MRI assessment of pacing induced ventricular dyssynchrony in an isolated human heart

Michael D. Eggen, Michael G. Bateman, Christopher D. Rolfes, Stephen A. Howard, Cory M. Swingen, Paul A. Iaizzo

Research output: Contribution to journalArticlepeer-review

6 Scopus citations


This study demonstrates the capabilities of MRI in the assessment of cardiac pacing induced ventricular dyssynchrony, and the findings support the need for employing more physiological pacing. A human donor heart deemed non-viable for transplantation, was reanimated using an MR compatible, four-chamber working perfusion system. The heart was imaged using a 1.5T MR scanner while being paced from the right ventricular apex (RVA) via an epicardial placed lead. Four-chamber, short-axis, and tagged short-axis cines were acquired in order to track wall motion and intramyocardial strain during pacing. The results of this study revealed that the activation patterns of the left ventricle (LV) during RVA pacing demonstrated intraventricular dyssynchrony; as the left ventricular mechanical activation proceeded from the septum and anterior wall to the lateral wall, with the posterior wall being activated last. As such, the time difference to peak contraction between the septum and lateral wall was -125 msec. Likewise, interventricular dyssynchrony was demonstrated from the four-chamber cine as the time difference between the peak LV and RV free wall motion was 180 msec. With the ongoing development of MR safe and MR compatible pacing systems, we can expect MRI to be added to the list of imaging modalities used to optimize cardiac resynchronization therapy (CRT) and/or alternate site pacing.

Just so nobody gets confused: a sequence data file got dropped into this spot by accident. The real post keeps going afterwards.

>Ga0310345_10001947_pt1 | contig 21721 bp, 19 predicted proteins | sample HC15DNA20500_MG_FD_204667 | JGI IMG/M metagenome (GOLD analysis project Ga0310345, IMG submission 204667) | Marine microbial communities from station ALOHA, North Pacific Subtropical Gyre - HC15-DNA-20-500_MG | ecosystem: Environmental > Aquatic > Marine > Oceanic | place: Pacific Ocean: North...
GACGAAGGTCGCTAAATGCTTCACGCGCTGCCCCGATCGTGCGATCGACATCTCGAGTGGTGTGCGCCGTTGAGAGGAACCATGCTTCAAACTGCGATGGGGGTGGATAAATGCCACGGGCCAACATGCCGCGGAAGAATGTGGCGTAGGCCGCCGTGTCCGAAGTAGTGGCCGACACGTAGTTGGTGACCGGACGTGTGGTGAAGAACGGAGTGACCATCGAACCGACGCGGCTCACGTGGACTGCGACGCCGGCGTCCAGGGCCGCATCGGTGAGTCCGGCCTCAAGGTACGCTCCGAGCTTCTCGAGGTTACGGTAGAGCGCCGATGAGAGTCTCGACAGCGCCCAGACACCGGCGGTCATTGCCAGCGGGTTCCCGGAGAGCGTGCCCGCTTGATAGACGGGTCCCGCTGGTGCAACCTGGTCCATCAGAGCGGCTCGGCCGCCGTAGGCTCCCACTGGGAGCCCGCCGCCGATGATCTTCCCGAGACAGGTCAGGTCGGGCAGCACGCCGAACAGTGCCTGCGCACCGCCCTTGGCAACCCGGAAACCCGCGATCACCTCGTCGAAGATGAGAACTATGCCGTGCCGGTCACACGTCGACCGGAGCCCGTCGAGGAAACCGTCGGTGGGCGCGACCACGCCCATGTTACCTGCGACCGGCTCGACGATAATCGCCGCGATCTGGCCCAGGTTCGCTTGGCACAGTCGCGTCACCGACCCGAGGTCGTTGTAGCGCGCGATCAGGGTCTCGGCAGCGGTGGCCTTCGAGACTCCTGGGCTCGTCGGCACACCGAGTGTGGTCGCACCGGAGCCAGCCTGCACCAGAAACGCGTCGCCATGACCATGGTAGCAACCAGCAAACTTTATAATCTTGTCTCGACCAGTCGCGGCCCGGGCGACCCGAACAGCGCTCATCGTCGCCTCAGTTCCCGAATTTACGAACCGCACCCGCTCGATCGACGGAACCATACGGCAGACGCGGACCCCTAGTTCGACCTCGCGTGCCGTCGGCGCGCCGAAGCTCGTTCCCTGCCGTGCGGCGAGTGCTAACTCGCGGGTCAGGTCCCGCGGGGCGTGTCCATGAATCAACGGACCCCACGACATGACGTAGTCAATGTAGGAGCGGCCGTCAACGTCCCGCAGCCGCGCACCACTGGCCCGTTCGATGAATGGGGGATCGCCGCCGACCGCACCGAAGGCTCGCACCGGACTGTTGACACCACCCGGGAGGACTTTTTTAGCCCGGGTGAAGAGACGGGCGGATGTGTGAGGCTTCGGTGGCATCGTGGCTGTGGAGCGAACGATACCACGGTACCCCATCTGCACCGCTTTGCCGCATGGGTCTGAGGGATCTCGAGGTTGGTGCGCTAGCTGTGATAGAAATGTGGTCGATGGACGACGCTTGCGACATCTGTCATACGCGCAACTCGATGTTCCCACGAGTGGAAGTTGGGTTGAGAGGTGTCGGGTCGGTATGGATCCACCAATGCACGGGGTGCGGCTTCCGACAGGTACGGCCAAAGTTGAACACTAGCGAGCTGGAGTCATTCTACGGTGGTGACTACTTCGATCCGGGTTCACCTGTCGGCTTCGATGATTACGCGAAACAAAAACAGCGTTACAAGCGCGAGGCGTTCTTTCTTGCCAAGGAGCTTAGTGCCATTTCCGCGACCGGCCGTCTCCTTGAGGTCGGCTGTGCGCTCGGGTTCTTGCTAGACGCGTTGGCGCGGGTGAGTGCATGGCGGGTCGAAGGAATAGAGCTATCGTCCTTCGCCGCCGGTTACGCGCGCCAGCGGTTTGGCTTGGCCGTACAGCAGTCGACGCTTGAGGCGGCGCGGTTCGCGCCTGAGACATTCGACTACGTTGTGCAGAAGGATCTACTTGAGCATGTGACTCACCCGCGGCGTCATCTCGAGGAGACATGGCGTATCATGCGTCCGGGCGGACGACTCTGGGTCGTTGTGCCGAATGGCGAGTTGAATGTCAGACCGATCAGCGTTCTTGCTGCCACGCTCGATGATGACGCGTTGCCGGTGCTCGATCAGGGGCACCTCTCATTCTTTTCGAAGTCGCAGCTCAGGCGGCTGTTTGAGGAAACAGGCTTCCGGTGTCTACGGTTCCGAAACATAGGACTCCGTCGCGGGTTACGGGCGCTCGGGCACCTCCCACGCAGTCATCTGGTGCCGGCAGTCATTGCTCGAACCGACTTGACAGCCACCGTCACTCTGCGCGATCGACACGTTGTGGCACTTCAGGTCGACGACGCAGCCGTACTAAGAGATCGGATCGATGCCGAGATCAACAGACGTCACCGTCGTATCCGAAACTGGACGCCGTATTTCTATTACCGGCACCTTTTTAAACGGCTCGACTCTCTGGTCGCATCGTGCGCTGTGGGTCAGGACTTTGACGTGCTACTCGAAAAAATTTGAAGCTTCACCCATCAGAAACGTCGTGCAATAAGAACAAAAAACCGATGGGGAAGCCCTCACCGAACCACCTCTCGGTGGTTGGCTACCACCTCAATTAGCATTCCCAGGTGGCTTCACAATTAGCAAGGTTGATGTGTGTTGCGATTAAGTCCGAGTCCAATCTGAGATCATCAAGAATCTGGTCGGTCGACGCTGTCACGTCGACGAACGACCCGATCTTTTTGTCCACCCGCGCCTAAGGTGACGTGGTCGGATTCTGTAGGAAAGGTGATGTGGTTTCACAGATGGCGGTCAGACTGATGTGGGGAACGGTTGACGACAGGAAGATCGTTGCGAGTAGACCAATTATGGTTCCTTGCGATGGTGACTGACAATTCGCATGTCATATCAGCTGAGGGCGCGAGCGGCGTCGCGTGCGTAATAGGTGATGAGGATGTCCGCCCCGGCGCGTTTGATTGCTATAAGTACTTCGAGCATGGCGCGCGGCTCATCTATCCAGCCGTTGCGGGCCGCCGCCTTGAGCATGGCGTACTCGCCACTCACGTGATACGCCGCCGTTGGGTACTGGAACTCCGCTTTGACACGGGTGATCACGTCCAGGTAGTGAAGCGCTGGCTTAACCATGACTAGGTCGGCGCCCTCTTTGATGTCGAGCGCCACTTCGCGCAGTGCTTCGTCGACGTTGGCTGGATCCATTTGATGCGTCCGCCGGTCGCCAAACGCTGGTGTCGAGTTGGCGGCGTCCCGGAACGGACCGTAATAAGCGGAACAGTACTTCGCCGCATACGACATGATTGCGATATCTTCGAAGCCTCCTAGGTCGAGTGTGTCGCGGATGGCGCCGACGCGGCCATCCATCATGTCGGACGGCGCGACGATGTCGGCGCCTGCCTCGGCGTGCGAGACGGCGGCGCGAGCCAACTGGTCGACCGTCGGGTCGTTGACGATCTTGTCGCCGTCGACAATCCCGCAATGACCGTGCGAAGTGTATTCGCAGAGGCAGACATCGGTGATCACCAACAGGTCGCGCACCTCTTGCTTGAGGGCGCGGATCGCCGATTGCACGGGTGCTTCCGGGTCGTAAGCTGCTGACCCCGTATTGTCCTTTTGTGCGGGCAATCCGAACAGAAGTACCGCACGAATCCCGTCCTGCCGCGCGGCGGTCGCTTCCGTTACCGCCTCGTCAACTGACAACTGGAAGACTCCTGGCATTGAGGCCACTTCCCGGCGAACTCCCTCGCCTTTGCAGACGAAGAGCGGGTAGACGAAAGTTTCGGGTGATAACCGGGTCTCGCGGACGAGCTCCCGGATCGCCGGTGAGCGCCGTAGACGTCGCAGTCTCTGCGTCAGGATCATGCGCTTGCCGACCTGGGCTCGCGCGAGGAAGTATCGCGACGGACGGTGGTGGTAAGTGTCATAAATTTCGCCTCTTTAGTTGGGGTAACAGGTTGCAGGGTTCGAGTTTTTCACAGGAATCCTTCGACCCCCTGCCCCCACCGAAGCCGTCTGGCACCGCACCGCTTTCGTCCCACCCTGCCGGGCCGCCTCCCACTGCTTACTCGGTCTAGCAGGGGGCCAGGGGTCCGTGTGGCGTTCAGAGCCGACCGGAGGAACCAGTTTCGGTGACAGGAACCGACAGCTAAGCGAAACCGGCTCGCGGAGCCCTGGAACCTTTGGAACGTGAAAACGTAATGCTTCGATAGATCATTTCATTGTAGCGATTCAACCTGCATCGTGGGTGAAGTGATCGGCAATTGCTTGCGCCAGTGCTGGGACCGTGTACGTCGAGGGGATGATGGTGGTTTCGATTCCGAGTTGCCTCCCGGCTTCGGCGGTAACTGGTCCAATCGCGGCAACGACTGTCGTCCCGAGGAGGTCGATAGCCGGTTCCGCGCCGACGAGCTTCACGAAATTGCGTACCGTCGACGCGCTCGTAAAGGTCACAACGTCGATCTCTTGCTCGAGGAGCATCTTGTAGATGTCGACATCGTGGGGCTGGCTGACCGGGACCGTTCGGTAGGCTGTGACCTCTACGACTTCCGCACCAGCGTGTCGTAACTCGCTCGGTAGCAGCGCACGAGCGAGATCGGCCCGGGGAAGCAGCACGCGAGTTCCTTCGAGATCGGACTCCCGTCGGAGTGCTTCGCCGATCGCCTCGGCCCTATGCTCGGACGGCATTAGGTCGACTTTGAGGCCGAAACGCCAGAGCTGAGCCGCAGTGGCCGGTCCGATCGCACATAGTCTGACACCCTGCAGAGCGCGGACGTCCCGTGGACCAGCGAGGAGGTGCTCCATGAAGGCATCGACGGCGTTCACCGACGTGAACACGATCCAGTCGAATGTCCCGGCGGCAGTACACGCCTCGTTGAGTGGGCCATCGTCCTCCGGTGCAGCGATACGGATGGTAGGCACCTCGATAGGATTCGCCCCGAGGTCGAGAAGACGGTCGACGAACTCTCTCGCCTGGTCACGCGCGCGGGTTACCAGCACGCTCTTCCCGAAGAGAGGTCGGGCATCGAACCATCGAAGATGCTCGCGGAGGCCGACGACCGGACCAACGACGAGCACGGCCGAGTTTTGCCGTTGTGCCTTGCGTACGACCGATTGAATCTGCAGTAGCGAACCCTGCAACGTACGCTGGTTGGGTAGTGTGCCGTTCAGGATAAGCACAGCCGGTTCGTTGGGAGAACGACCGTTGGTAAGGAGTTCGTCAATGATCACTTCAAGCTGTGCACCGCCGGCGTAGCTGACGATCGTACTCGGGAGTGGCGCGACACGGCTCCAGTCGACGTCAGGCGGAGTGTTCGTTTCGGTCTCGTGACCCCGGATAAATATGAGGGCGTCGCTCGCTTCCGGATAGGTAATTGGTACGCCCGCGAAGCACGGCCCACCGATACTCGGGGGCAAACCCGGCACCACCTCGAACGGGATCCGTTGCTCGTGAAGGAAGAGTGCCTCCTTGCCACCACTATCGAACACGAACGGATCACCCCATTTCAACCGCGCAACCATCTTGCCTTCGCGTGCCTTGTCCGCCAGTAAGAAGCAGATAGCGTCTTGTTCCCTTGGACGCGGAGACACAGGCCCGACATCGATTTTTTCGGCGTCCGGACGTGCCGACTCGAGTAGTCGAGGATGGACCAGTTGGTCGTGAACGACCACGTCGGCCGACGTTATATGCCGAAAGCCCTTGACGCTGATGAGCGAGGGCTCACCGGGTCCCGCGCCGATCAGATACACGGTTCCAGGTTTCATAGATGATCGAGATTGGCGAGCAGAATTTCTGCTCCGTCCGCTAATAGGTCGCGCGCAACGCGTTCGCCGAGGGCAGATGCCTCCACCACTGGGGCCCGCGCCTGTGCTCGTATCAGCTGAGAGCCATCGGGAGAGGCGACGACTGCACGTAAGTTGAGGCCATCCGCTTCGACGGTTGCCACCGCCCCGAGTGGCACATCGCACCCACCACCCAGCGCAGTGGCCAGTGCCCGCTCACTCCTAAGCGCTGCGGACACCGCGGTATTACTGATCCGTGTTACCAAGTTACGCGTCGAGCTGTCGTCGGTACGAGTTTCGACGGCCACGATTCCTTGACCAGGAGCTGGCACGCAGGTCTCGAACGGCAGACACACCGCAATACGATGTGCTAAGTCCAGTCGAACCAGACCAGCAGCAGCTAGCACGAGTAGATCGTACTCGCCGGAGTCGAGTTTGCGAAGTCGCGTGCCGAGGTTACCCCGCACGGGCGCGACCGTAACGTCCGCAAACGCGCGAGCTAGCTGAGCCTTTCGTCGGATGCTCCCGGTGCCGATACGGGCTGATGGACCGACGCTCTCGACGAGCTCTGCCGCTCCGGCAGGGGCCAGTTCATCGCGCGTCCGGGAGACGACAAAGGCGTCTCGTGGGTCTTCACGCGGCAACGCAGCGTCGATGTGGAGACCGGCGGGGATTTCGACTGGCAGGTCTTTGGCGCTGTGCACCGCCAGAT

Original languageEnglish (US)
Pages (from-to)466-469
Number of pages4
JournalJournal of Magnetic Resonance Imaging
Issue number2
StatePublished - Feb 2010


  • Cardiac pacing
  • Dyssynchrony
  • Magnetic resonance imaging
  • Myocardial contraction
  • Myocardial strain

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